The Philippine economic fundamentals remain solid to attract foreign direct investments (FDIs) even amid issues of extra-judicial killings, said former Socioeconomic Planning Secretary Arsenio Balisacan on Tuesday.
“So far, the economic fundamentals are solid… Now, we have so many sectors that are growing and providing sources of foreign exchange. Remittances are very strong (and) tourism; foreign investments are coming in,” he told reporters.
Balisacan, former director general of the National Economic and Development Authority (NEDA), noted that foreign investors pour in their money into the country, taking into account the country’s economic fundamentals over the last few years and the years ahead.
“When investors come in, I’m talking about FDIs, not the portfolio investments, they look at the long picture, the big picture, not the short-term volatilities,” he explained. “They don’t look at day-to-day or week-to-week or month-to-month changes.”
Balisacan believes that short-term political events can only affect investments when these impact the real sector.
“At the very least, they might (adopt) wait-and-see attitude but they are very, very pragmatic people. They can say they can make money despite the political (events),” he added.
Meanwhile, Balisacan, now the chairman of the Philippine Competition Commission (PCC), said the Commission had started a comprehensive national competition policy review to identify anti-competitive measures and practices in the various industries of the economy.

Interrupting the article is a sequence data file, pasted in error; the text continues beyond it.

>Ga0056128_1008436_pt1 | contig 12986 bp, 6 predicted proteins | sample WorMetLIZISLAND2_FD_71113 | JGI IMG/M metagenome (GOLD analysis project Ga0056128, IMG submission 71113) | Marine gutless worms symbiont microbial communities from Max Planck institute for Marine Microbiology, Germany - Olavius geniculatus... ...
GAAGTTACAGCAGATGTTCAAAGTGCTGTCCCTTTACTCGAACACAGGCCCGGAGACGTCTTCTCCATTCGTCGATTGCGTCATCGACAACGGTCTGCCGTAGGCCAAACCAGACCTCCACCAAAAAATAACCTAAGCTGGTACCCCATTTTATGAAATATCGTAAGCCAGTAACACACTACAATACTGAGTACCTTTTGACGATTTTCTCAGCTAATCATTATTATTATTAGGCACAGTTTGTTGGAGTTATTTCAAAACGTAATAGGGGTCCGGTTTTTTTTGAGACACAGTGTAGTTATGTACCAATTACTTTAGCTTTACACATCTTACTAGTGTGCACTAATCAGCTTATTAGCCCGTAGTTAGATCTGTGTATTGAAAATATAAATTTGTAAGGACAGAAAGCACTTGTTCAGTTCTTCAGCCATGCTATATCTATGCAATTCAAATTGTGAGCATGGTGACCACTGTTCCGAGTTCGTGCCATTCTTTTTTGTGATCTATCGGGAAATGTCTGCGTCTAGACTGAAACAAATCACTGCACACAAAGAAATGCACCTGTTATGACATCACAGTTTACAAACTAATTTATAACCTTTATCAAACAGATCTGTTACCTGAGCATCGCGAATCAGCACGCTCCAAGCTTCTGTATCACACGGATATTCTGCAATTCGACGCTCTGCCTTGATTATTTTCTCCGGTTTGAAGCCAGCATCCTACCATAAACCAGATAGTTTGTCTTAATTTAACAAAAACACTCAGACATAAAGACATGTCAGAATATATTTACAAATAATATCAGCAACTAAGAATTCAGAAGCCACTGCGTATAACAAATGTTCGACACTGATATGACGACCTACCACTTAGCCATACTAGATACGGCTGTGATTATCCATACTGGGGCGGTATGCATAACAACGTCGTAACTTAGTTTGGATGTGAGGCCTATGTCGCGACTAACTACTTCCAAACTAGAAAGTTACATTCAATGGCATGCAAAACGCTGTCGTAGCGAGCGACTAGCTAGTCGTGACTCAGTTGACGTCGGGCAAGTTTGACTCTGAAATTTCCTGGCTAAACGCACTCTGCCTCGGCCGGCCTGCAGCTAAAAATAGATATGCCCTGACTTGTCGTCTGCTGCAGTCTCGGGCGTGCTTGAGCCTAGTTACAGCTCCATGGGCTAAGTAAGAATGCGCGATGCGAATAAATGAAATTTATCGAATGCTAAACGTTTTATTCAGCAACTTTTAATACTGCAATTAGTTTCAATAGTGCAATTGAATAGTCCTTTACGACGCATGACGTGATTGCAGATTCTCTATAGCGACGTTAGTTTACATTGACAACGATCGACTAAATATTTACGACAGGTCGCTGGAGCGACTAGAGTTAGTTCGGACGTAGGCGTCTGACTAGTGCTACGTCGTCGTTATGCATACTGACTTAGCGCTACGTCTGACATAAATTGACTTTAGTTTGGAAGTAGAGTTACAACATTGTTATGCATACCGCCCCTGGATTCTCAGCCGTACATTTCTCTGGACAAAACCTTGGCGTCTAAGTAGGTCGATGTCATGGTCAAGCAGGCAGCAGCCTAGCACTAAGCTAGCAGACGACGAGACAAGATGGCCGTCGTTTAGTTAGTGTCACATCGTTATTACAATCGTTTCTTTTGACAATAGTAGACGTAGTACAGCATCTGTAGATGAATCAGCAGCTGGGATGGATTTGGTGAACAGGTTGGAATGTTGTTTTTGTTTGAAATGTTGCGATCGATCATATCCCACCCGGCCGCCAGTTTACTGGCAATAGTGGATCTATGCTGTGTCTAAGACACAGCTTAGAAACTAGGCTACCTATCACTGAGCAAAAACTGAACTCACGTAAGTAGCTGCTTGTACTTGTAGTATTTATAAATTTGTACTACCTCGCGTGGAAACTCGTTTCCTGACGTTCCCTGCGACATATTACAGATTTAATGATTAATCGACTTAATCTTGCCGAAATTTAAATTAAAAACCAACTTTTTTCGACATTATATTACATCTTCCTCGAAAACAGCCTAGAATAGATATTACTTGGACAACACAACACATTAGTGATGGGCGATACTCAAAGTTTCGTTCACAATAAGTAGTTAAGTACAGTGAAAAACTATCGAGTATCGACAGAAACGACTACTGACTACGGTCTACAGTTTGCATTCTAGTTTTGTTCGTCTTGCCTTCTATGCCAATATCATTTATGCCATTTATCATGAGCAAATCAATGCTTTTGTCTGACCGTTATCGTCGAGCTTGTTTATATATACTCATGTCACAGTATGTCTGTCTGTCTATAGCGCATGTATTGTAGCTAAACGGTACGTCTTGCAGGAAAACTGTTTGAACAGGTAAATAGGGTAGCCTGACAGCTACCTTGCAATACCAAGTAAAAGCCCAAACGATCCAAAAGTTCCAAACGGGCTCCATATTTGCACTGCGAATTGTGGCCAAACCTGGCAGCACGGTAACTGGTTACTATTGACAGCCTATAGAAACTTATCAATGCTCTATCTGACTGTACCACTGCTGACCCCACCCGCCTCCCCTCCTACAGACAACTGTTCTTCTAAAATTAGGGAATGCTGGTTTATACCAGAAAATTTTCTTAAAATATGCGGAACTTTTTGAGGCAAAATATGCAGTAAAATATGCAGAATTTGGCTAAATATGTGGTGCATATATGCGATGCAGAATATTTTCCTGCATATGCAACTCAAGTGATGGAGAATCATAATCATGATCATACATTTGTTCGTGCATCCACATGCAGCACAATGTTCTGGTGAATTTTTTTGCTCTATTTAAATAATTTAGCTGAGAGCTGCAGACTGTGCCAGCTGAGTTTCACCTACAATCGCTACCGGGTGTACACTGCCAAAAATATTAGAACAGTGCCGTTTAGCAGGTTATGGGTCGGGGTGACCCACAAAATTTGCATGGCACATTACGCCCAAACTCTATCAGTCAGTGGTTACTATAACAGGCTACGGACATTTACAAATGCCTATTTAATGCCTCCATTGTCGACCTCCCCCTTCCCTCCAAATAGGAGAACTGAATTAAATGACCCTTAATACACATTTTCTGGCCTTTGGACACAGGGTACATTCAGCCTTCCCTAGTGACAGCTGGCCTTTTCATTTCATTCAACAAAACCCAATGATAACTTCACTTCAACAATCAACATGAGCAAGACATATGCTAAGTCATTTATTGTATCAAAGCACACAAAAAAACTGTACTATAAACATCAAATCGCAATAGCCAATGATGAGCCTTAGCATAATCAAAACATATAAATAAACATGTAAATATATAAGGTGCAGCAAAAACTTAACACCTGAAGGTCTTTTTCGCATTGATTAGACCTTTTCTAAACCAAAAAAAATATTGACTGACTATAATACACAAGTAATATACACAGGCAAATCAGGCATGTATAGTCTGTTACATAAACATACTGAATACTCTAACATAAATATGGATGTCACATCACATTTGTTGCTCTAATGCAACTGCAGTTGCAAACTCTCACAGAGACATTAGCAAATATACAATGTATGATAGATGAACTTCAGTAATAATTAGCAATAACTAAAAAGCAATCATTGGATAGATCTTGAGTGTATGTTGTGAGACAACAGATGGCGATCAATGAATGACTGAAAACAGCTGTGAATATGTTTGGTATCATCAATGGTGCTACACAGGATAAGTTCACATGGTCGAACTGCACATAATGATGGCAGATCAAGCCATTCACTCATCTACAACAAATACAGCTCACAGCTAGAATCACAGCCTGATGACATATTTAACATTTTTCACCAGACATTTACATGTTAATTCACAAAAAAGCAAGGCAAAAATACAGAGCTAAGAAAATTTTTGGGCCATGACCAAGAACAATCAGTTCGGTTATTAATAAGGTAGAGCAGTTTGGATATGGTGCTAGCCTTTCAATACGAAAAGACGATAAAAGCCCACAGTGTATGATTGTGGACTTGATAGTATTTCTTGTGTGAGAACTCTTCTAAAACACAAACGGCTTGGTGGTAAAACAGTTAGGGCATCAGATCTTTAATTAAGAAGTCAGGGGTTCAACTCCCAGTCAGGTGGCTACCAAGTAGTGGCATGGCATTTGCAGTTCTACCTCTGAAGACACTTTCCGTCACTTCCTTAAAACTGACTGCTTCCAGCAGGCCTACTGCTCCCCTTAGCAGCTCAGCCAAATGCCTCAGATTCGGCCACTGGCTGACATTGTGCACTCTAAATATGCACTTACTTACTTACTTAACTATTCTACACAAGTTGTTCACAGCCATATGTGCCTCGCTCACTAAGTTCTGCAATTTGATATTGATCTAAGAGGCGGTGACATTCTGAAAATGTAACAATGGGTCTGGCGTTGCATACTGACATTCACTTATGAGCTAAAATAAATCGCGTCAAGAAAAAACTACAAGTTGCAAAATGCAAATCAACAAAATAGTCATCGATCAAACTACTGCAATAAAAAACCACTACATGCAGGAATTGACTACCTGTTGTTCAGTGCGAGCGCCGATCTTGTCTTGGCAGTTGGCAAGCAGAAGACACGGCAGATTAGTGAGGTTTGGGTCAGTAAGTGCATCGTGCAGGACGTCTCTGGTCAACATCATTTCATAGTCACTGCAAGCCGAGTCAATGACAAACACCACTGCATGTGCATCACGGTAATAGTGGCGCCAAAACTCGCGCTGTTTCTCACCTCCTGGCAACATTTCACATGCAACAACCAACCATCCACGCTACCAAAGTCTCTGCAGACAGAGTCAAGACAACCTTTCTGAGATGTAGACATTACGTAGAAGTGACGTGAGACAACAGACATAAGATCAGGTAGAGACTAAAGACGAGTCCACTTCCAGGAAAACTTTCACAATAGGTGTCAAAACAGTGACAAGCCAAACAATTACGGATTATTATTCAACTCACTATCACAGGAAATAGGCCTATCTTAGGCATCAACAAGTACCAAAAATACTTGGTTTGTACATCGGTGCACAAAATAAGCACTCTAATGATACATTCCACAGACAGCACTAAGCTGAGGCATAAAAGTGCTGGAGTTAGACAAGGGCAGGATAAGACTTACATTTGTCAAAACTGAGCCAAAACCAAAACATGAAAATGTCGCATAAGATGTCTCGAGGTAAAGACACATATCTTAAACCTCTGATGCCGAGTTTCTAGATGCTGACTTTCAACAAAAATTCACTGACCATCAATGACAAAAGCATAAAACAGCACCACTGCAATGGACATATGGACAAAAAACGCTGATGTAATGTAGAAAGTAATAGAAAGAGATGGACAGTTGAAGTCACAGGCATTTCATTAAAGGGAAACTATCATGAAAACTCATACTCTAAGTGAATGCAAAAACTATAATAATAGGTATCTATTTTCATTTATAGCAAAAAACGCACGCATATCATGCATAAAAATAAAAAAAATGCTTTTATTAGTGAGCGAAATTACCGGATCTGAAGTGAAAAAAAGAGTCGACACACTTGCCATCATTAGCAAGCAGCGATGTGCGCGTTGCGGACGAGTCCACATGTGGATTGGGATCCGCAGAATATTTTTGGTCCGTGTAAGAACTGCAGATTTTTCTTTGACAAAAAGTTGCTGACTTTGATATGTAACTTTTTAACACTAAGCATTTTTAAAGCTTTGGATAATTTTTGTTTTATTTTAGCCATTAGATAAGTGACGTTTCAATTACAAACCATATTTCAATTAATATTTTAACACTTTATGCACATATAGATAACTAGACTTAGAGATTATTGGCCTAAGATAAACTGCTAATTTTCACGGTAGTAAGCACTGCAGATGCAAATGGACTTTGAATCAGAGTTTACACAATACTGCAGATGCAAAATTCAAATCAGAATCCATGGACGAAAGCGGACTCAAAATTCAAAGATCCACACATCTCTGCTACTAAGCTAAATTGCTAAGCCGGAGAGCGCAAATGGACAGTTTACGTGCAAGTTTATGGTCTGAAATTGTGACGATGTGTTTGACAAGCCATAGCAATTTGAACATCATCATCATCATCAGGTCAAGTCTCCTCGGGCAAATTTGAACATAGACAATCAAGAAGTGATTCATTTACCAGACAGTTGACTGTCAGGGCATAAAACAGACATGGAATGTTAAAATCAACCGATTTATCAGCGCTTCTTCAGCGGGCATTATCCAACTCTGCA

Balisacan said the study focusing on the activities of the PCC in the near to medium term was expected to be completed by the first quarter of next year.
He added the Commission was currently reviewing and investigating 65 merger and acquisition deals.
PCC Commissioner Stella Luz Quimbo said the companies belong to various sectors of the economy, including banks, consumer goods and some pharmaceuticals.
“These are both offshore and onshore. Some are pretty big (deals) at over a trillion pesos,” she said in an interview.
Balisacan identified anti-competitive measures adopted by various sectors among the key constraints hindering the growth of businesses and the Philippine economy.
PCC is an independent quasi-judicial body created to promote and maintain market competition by regulating anti-competitive agreements, abuse of dominant position and anti-competitive mergers and acquisitions.